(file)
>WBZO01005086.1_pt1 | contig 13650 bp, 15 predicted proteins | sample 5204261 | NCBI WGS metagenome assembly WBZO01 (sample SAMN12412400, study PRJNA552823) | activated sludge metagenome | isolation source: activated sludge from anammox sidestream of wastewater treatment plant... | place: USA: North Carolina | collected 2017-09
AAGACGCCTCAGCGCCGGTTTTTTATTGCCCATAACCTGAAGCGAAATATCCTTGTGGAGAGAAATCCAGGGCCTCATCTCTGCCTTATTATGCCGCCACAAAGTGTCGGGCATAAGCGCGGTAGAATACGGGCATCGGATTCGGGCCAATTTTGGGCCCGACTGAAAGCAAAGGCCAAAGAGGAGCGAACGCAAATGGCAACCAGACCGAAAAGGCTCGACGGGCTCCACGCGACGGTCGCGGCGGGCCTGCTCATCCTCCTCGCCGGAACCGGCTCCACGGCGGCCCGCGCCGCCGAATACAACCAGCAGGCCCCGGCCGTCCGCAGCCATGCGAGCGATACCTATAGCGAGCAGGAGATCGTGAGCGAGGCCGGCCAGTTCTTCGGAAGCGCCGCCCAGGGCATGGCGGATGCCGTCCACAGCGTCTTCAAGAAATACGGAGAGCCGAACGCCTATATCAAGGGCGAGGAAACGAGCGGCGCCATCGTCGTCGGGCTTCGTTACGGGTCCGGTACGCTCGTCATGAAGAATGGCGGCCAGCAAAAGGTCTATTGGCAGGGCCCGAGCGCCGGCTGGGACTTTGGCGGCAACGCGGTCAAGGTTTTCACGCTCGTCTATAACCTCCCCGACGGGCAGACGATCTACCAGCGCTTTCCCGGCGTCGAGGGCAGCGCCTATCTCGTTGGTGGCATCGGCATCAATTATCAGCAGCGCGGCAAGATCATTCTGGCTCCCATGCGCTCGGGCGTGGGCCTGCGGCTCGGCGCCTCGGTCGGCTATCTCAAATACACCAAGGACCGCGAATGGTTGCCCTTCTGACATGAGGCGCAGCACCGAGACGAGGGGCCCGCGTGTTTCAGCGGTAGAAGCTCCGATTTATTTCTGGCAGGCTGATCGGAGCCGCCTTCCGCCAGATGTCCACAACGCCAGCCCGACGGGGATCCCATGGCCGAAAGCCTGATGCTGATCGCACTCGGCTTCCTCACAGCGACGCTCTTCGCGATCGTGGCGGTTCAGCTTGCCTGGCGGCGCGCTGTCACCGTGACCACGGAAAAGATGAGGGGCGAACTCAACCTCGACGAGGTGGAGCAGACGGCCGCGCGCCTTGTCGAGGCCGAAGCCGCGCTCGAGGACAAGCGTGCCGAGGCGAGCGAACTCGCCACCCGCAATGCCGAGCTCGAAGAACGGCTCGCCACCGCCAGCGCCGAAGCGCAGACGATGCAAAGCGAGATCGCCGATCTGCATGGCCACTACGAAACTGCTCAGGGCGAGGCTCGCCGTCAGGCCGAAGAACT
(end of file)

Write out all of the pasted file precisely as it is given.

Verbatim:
>WBZO01005086.1_pt1 | contig 13650 bp, 15 predicted proteins | sample 5204261 | NCBI WGS metagenome assembly WBZO01 (sample SAMN12412400, study PRJNA552823) | activated sludge metagenome | isolation source: activated sludge from anammox sidestream of wastewater treatment plant... | place: USA: North Carolina | collected 2017-09
AAGACGCCTCAGCGCCGGTTTTTTATTGCCCATAACCTGAAGCGAAATATCCTTGTGGAGAGAAATCCAGGGCCTCATCTCTGCCTTATTATGCCGCCACAAAGTGTCGGGCATAAGCGCGGTAGAATACGGGCATCGGATTCGGGCCAATTTTGGGCCCGACTGAAAGCAAAGGCCAAAGAGGAGCGAACGCAAATGGCAACCAGACCGAAAAGGCTCGACGGGCTCCACGCGACGGTCGCGGCGGGCCTGCTCATCCTCCTCGCCGGAACCGGCTCCACGGCGGCCCGCGCCGCCGAATACAACCAGCAGGCCCCGGCCGTCCGCAGCCATGCGAGCGATACCTATAGCGAGCAGGAGATCGTGAGCGAGGCCGGCCAGTTCTTCGGAAGCGCCGCCCAGGGCATGGCGGATGCCGTCCACAGCGTCTTCAAGAAATACGGAGAGCCGAACGCCTATATCAAGGGCGAGGAAACGAGCGGCGCCATCGTCGTCGGGCTTCGTTACGGGTCCGGTACGCTCGTCATGAAGAATGGCGGCCAGCAAAAGGTCTATTGGCAGGGCCCGAGCGCCGGCTGGGACTTTGGCGGCAACGCGGTCAAGGTTTTCACGCTCGTCTATAACCTCCCCGACGGGCAGACGATCTACCAGCGCTTTCCCGGCGTCGAGGGCAGCGCCTATCTCGTTGGTGGCATCGGCATCAATTATCAGCAGCGCGGCAAGATCATTCTGGCTCCCATGCGCTCGGGCGTGGGCCTGCGGCTCGGCGCCTCGGTCGGCTATCTCAAATACACCAAGGACCGCGAATGGTTGCCCTTCTGACATGAGGCGCAGCACCGAGACGAGGGGCCCGCGTGTTTCAGCGGTAGAAGCTCCGATTTATTTCTGGCAGGCTGATCGGAGCCGCCTTCCGCCAGATGTCCACAACGCCAGCCCGACGGGGATCCCATGGCCGAAAGCCTGATGCTGATCGCACTCGGCTTCCTCACAGCGACGCTCTTCGCGATCGTGGCGGTTCAGCTTGCCTGGCGGCGCGCTGTCACCGTGACCACGGAAAAGATGAGGGGCGAACTCAACCTCGACGAGGTGGAGCAGACGGCCGCGCGCCTTGTCGAGGCCGAAGCCGCGCTCGAGGACAAGCGTGCCGAGGCGAGCGAACTCGCCACCCGCAATGCCGAGCTCGAAGAACGGCTCGCCACCGCCAGCGCCGAAGCGCAGACGATGCAAAGCGAGATCGCCGATCTGCATGGCCACTACGAAACTGCTCAGGGCGAGGCTCGCCGTCAGGCCGAAGAACT